Objective To evaluate the additive value of the sFlt-1/PlGF ratio for diagnosing preeclampsia (PE) and predicting prolongation of pregnancy and adverse outcome in a cohort of women with PE or at high risk of PE. Study design Patients with suspected or confirmed clinical PE were recruited. At time of inclusion blood for measurement of sFlt-1and PlGF was taken. Values were determined after delivery. A cut-off ratio of ≥85 was defined as a positive test. Results A total of 107 patients were included. Of the patients, 62 (58%) met the clinical criteria of PE at time of blood sampling. In 10% of these patients (n = 6) the ratio was <85 (false negative), whereas in 7% (n = 3) of patients without clinical PE the ratio was ≥85 (false positive), resulting in positive and negative predictive values of 95% and 88% respectively. One patient with false positive ratio developed superimposed PE and 2 developed gestational hypertension, and adverse outcome occurred in all three. An adverse pregnancy outcome was only encountered in 1 of the 6 patients with a false negative ratio. Using a binary regression model with adjustment for gestational age <34 weeks, the adverse outcome risk was 11 times increased on the basis of clinical PE, and 30 times on the basis of an elevated ratio (P = 0.036). Conclusion The additive value of an increased ratio for diagnosing PE is limited since most patients with clinical PE also have a positive ratio. However, an elevated ratio is superior to the clinical diagnosis of PE for predicting an adverse pregnancy outcome. Furthermore, irrespective of clinical PE, a low ratio is inversely correlated with prolongation of pregnancy.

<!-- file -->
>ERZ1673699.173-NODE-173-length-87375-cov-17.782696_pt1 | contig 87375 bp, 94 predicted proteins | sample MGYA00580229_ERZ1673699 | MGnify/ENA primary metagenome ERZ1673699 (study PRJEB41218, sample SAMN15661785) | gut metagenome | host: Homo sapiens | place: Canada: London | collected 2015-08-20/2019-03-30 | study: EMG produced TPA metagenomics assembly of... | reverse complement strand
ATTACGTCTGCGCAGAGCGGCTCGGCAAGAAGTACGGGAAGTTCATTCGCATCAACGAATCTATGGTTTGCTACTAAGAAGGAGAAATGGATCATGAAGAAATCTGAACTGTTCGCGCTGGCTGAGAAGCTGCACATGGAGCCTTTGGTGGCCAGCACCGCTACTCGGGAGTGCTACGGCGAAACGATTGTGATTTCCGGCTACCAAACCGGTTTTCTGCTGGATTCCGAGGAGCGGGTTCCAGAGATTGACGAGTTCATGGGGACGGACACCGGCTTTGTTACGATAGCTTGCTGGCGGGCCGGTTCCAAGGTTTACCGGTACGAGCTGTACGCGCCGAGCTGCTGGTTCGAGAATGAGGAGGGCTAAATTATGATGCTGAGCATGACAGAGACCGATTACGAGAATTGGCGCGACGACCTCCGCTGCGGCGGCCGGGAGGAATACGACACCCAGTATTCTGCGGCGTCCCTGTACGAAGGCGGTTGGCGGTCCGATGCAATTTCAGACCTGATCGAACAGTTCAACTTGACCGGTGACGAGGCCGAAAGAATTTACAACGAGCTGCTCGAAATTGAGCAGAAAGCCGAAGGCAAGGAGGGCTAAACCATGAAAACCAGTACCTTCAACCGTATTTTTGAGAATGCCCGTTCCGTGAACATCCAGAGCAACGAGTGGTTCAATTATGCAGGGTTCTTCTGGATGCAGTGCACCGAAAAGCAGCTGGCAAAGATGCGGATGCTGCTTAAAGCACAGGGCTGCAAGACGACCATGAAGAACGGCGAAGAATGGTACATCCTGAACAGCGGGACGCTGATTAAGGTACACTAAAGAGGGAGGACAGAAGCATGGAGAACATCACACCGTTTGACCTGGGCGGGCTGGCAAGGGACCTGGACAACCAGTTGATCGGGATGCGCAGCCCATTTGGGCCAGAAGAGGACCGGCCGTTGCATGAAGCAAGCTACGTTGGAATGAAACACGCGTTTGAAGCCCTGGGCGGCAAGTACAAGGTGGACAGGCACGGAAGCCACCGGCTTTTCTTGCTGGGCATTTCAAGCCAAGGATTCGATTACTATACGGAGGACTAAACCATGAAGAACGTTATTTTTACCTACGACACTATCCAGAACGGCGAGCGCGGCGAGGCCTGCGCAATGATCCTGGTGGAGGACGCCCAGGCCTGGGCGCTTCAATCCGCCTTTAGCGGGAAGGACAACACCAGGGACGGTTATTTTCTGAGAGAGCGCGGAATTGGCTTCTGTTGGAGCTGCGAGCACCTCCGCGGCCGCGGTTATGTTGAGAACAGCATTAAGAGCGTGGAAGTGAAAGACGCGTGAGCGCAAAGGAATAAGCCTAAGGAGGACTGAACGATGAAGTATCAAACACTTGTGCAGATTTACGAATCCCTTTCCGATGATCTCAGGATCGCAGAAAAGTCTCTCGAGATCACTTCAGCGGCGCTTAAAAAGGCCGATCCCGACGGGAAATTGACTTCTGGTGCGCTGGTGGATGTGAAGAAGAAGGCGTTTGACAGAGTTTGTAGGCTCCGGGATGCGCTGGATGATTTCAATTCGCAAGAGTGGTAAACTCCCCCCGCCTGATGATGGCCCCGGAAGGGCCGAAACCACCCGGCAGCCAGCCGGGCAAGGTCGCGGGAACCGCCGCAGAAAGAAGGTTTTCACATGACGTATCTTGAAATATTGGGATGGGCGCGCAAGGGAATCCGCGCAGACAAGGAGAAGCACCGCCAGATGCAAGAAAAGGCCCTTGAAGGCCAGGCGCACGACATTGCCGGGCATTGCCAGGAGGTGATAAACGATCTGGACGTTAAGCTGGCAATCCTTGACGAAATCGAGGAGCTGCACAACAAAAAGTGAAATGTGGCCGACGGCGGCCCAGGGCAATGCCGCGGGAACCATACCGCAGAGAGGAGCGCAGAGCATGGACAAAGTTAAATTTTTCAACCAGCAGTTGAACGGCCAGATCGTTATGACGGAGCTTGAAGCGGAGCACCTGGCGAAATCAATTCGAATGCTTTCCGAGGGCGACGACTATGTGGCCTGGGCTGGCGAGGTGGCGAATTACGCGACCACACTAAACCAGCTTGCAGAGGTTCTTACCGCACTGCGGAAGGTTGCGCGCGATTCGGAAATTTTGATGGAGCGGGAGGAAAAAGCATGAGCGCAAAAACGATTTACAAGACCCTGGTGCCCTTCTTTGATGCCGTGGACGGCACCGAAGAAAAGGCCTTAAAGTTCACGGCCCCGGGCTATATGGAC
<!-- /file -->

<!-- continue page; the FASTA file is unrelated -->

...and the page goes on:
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doi.org/10.1016/j.ejogrb.2016.02.013, hdl.handle.net/1765/86420
European Journal of Obstetrics & Gynecology and Reproductive Biology
Erasmus MC: University Medical Center Rotterdam

Saleh, L., Verdonk, K., Danser, J., Steegers, E., Russcher, H., van den Meiracker, A., & Visser, W. (2016). The sFlt-1/PlGF ratio associates with prolongation and adverse outcome of pregnancy in women with (suspected) preeclampsia: Analysis of a high-risk cohort. European Journal of Obstetrics & Gynecology and Reproductive Biology, 199, 121–126. doi:10.1016/j.ejogrb.2016.02.013